Those were the days when lot of changes were happening in my life. I moved to Bangalore for work, got married and was setting up a home. In that hectic schedule, Malvi’s presence was like a breath of fresh air. She was my first cook in Bangalore.
Malvi told me about her marriage. She told me about her husband, who made guest appearances at home, inaccessible most of the time. Malvi’s was a love marriage, which became unpleasant over the years. She eloped with her fiancé, when she was in 10th standard. He was an auto driver then. He threatened her to marry him and given the innocence of her age, she did marry him. Her family did not approve of the marriage and she had to severe her relationship with most of her family, save her brother.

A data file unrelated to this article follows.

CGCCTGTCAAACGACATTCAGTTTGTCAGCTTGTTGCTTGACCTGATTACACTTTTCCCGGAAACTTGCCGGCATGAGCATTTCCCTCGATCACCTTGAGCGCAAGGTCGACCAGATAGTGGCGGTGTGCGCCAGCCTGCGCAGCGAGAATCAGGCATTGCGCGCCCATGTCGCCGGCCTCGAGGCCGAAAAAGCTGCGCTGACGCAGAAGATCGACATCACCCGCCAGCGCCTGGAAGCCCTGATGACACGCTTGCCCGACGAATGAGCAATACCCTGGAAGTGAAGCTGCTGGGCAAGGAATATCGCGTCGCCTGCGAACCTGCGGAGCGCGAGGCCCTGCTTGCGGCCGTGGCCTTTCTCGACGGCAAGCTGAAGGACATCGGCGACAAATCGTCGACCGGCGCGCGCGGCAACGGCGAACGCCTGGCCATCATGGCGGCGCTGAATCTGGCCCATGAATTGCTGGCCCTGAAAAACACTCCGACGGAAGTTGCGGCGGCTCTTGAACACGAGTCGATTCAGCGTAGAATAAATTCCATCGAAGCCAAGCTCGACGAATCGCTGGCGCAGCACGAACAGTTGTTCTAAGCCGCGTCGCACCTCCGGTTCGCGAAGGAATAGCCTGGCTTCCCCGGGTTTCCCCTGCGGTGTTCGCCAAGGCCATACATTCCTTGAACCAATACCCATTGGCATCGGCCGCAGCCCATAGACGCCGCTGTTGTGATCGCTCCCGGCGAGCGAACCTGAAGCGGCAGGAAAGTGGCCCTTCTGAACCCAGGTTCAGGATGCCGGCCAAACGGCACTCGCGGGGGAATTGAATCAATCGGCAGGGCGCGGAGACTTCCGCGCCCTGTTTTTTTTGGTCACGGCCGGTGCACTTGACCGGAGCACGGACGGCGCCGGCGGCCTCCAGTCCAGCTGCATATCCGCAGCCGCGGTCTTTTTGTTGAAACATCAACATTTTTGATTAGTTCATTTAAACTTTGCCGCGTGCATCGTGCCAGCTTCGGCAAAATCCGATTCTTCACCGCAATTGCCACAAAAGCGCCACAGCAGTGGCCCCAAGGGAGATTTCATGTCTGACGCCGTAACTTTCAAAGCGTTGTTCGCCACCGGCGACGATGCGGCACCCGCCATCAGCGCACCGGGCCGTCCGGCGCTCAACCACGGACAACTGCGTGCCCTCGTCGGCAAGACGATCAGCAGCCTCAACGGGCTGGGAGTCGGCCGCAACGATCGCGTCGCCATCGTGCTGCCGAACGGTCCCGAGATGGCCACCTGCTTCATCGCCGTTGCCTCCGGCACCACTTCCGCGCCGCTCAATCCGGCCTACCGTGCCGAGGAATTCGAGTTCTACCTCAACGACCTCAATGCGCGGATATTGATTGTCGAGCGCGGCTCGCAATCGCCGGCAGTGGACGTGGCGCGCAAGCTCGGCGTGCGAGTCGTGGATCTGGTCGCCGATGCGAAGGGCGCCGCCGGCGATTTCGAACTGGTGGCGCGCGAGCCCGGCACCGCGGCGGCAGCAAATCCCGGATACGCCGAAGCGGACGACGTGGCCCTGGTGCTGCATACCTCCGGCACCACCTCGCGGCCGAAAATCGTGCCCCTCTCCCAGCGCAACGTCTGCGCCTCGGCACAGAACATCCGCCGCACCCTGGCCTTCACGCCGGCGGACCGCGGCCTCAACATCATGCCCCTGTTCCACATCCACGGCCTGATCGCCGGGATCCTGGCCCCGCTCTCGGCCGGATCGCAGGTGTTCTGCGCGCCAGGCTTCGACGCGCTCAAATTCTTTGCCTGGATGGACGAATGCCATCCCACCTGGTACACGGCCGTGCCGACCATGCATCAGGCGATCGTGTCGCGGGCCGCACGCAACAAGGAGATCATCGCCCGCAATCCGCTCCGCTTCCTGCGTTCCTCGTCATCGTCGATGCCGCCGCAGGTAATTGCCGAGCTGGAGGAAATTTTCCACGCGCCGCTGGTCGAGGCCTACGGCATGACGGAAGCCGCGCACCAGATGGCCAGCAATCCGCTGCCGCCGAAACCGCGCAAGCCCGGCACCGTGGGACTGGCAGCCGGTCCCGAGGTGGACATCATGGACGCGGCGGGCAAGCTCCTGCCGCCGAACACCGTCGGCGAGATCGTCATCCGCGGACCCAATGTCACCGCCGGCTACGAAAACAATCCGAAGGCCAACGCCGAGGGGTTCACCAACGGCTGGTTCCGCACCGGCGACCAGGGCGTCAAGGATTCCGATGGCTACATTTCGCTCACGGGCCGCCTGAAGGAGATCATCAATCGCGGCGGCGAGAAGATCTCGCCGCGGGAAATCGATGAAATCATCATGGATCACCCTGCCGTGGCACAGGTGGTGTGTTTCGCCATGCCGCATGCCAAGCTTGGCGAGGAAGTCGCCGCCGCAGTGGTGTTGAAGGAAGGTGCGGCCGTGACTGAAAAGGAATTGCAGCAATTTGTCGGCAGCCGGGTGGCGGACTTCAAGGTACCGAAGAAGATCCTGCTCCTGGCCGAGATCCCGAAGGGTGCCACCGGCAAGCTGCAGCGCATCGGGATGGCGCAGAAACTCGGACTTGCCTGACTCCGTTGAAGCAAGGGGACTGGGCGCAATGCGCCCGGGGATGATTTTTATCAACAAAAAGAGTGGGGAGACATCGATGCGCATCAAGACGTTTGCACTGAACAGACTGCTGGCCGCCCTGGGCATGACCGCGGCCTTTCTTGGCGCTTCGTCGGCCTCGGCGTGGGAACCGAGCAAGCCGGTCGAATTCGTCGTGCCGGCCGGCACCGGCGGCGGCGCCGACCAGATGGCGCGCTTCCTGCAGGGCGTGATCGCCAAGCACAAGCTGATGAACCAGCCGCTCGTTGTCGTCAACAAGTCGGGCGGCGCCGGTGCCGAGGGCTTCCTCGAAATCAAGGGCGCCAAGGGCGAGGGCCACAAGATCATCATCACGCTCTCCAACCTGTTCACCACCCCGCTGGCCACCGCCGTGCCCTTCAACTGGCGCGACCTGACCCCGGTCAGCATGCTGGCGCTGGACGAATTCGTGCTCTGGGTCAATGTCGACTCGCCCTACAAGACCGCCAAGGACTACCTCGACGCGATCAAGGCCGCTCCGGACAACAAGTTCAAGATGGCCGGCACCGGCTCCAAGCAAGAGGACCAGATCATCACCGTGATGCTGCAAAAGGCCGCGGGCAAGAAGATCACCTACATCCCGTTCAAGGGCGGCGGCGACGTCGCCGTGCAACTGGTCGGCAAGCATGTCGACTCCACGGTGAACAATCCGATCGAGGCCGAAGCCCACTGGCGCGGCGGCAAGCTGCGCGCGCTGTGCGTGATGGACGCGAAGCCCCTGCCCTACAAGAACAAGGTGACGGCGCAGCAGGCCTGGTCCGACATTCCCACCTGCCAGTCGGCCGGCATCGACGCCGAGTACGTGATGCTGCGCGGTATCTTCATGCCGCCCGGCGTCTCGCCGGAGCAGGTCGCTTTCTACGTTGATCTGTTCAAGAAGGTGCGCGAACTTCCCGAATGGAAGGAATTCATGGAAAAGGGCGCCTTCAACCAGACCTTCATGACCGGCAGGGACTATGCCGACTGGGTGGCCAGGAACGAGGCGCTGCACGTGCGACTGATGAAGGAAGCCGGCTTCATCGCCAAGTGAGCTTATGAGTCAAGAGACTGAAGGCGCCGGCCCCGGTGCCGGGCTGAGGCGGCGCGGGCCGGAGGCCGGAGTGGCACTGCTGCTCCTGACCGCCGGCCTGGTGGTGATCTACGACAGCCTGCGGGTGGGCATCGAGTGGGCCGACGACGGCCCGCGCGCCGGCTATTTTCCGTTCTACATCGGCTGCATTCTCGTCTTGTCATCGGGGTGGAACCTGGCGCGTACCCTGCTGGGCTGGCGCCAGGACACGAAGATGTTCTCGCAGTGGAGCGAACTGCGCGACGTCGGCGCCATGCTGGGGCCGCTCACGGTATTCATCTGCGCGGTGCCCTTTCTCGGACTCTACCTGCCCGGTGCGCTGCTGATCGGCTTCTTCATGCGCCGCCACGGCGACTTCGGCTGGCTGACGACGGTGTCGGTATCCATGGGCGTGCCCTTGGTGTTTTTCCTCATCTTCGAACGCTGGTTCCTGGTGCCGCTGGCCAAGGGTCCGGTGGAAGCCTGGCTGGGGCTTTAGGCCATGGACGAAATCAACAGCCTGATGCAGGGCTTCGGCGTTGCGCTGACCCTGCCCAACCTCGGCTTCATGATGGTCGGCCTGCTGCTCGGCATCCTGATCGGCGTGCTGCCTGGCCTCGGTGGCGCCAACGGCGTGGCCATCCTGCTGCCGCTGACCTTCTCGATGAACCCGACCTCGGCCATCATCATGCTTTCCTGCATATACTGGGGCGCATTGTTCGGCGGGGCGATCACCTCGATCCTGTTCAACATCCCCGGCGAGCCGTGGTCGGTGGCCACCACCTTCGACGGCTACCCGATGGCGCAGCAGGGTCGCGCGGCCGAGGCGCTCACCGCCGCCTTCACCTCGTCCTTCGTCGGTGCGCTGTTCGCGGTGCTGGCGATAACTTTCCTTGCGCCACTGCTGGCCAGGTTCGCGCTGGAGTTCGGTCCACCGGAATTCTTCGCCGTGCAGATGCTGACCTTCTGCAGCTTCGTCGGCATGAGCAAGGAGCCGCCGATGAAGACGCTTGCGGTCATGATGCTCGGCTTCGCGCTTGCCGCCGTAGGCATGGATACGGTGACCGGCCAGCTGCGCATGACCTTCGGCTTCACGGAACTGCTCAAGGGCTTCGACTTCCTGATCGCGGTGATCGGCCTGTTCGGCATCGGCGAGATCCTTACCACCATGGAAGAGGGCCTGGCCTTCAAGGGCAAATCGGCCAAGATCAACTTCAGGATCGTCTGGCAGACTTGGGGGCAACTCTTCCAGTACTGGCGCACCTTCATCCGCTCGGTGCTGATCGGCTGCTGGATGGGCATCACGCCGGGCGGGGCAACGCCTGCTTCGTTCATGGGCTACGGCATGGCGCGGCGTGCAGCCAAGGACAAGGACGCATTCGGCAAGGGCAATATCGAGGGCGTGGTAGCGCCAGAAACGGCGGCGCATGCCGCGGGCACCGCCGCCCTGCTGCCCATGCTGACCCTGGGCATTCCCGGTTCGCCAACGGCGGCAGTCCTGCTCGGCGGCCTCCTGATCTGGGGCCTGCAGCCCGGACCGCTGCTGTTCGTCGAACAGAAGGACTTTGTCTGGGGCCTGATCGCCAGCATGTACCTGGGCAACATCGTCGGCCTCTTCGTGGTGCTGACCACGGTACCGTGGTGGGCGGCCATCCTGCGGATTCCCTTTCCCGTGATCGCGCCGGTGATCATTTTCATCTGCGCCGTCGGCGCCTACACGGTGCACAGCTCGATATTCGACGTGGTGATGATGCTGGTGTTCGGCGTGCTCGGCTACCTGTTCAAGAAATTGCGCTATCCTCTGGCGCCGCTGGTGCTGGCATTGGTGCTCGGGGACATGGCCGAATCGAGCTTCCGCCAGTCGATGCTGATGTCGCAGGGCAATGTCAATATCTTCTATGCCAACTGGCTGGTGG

One fine day, she told me, ‘Madam, I will not be coming.’
I thought it was temporary break. I asked her, ‘Will you be coming after two or three days?’
She replied, ‘No Madam. I am quitting the job. I am moving to Mysore with my family.’
I scolded her, ‘You should have told me earlier. Where will I get a cook now at such a short notice? Why are you moving to Mysore?’
I can live on my own. I have been doing so for the past three months. But my brother wants me to get back with him for the sake of the kids’. My husband wants me to stay home and not go for work anywhere. Where will I get the money to run the house and to pay for kids’ schools then? He doesn’t earn any money and neither does he want me to.”
I waited for Malvi for almost a month, hoping that she would return. After the initial excitement of helping me in the kitchen fizzled away, my husband entreated me to appoint another cook. A few months later, her son showed up at my doorstep and asked for her mother’s last month’s salary. He told me that they moved to Mysore. I gave him the salary, without any complaints. Malvi deserved it.
I had several culinary relationships after Malvi, but none of them lasted long enough.